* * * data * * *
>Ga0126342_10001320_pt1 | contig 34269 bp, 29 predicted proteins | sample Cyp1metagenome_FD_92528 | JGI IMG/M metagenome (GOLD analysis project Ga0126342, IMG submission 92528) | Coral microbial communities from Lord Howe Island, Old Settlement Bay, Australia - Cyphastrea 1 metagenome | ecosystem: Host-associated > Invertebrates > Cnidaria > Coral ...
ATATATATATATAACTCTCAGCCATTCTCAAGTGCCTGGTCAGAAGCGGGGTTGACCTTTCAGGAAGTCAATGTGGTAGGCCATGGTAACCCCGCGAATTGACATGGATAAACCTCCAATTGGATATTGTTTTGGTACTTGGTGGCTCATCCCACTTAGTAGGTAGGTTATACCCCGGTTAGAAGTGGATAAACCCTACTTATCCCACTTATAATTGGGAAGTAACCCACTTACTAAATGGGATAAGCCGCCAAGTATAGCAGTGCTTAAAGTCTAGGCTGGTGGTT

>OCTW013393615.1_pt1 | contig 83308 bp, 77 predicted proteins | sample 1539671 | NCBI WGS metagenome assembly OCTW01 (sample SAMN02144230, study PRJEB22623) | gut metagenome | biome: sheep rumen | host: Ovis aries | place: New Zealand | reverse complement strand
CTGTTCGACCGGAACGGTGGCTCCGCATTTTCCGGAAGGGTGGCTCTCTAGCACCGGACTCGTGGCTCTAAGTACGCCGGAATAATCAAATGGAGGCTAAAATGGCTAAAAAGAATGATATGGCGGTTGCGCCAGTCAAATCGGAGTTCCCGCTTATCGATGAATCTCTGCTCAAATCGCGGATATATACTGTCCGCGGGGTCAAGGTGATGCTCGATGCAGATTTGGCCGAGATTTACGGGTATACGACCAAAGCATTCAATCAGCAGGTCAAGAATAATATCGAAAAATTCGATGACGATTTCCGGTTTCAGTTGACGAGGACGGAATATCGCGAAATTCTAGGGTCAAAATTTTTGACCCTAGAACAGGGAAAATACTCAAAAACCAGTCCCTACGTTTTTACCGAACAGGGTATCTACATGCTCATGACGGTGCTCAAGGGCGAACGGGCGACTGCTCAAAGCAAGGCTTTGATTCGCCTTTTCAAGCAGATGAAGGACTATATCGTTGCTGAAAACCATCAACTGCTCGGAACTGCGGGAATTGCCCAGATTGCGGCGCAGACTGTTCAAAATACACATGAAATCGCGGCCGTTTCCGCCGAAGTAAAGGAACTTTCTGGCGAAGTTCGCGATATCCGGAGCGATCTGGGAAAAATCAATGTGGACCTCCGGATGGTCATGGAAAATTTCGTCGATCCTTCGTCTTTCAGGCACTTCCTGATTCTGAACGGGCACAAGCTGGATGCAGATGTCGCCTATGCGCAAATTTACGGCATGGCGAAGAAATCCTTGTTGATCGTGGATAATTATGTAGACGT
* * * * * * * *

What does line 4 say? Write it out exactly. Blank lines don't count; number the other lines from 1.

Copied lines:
CTGTTCGACCGGAACGGTGGCTCCGCATTTTCCGGAAGGGTGGCTCTCTAGCACCGGACTCGTGGCTCTAAGTACGCCGGAATAATCAAATGGAGGCTAAAATGGCTAAAAAGAATGATATGGCGGTTGCGCCAGTCAAATCGGAGTTCCCGCTTATCGATGAATCTCTGCTCAAATCGCGGATATATACTGTCCGCGGGGTCAAGGTGATGCTCGATGCAGATTTGGCCGAGATTTACGGGTATACGACCAAAGCATTCAATCAGCAGGTCAAGAATAATATCGAAAAATTCGATGACGATTTCCGGTTTCAGTTGACGAGGACGGAATATCGCGAAATTCTAGGGTCAAAATTTTTGACCCTAGAACAGGGAAAATACTCAAAAACCAGTCCCTACGTTTTTACCGAACAGGGTATCTACATGCTCATGACGGTGCTCAAGGGCGAACGGGCGACTGCTCAAAGCAAGGCTTTGATTCGCCTTTTCAAGCAGATGAAGGACTATATCGTTGCTGAAAACCATCAACTGCTCGGAACTGCGGGAATTGCCCAGATTGCGGCGCAGACTGTTCAAAATACACATGAAATCGCGGCCGTTTCCGCCGAAGTAAAGGAACTTTCTGGCGAAGTTCGCGATATCCGGAGCGATCTGGGAAAAATCAATGTGGACCTCCGGATGGTCATGGAAAATTTCGTCGATCCTTCGTCTTTCAGGCACTTCCTGATTCTGAACGGGCACAAGCTGGATGCAGATGTCGCCTATGCGCAAATTTACGGCATGGCGAAGAAATCCTTGTTGATCGTGGATAATTATGTAGACGT